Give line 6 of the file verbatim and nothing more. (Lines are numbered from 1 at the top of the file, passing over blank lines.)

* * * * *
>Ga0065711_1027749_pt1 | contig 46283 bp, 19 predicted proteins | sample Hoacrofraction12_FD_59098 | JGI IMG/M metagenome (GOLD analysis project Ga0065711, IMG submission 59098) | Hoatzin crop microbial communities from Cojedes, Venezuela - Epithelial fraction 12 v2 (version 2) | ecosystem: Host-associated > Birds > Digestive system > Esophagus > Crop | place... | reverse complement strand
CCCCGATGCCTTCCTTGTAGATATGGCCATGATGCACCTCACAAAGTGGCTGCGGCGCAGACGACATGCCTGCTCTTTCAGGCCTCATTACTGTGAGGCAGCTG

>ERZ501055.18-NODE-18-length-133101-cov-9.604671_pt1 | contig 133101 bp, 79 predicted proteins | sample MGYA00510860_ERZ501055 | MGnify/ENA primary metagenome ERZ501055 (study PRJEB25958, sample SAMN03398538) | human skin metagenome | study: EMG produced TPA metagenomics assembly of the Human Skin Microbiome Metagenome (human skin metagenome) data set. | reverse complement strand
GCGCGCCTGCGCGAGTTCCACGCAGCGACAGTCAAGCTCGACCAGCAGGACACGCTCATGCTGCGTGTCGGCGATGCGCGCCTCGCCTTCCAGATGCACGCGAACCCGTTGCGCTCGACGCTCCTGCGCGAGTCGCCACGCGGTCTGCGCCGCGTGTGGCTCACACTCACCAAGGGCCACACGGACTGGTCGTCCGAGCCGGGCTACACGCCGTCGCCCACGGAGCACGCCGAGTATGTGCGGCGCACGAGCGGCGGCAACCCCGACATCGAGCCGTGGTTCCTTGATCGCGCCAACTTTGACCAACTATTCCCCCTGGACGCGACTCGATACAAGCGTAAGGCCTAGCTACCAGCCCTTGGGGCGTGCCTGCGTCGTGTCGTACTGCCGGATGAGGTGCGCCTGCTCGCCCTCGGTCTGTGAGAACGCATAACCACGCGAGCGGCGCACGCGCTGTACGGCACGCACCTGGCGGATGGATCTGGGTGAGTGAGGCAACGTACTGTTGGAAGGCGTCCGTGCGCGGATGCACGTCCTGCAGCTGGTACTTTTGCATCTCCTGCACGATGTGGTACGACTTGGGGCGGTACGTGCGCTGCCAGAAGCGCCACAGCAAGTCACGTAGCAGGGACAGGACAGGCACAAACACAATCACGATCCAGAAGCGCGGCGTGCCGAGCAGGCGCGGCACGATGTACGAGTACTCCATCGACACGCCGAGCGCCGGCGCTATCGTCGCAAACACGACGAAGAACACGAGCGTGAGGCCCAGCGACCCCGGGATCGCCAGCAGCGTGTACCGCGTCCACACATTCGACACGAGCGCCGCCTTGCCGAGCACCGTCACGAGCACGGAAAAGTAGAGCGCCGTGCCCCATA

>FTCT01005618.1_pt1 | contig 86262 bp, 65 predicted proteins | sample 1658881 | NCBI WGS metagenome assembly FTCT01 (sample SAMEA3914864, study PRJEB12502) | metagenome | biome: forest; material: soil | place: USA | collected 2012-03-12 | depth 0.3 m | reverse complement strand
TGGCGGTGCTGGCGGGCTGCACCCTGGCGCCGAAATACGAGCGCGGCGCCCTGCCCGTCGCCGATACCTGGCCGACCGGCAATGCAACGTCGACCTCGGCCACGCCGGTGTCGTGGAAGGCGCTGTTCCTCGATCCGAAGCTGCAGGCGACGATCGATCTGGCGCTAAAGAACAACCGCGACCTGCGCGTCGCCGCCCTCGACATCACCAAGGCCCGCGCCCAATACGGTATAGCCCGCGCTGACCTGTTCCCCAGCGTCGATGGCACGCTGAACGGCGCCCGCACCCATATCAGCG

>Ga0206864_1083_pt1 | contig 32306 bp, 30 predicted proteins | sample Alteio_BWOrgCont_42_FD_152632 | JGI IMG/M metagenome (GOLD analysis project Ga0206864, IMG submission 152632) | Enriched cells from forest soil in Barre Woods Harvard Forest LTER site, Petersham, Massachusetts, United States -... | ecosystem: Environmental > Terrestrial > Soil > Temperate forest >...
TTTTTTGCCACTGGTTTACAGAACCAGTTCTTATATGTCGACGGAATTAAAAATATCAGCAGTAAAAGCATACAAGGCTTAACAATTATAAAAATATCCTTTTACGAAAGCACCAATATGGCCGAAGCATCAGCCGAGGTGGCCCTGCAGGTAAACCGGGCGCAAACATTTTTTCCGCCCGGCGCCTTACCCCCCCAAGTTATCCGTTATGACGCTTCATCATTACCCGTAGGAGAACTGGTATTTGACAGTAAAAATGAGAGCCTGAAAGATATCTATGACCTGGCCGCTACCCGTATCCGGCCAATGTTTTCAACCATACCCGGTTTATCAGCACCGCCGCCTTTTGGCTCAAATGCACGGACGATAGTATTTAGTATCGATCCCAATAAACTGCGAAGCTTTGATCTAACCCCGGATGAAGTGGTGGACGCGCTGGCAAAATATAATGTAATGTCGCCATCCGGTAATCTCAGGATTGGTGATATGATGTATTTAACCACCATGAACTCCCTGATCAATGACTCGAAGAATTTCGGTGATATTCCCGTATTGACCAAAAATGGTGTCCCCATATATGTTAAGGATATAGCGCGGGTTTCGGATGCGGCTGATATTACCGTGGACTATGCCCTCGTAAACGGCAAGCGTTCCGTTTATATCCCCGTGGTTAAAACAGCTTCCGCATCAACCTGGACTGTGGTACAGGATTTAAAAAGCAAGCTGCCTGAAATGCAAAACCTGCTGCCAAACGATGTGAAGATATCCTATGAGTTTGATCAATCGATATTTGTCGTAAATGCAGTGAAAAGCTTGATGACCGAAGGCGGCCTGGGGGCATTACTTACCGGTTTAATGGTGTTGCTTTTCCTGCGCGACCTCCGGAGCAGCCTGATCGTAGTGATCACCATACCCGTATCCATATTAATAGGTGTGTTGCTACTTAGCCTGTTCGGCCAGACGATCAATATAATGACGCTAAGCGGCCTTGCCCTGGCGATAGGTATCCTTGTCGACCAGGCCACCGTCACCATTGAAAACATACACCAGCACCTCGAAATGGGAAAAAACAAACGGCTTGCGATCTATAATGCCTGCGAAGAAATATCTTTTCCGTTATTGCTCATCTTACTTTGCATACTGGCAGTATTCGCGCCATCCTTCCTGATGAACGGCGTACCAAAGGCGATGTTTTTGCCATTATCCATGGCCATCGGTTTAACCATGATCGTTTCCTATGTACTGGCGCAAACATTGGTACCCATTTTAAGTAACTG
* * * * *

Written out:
TGGCGGTGCTGGCGGGCTGCACCCTGGCGCCGAAATACGAGCGCGGCGCCCTGCCCGTCGCCGATACCTGGCCGACCGGCAATGCAACGTCGACCTCGGCCACGCCGGTGTCGTGGAAGGCGCTGTTCCTCGATCCGAAGCTGCAGGCGACGATCGATCTGGCGCTAAAGAACAACCGCGACCTGCGCGTCGCCGCCCTCGACATCACCAAGGCCCGCGCCCAATACGGTATAGCCCGCGCTGACCTGTTCCCCAGCGTCGATGGCACGCTGAACGGCGCCCGCACCCATATCAGCG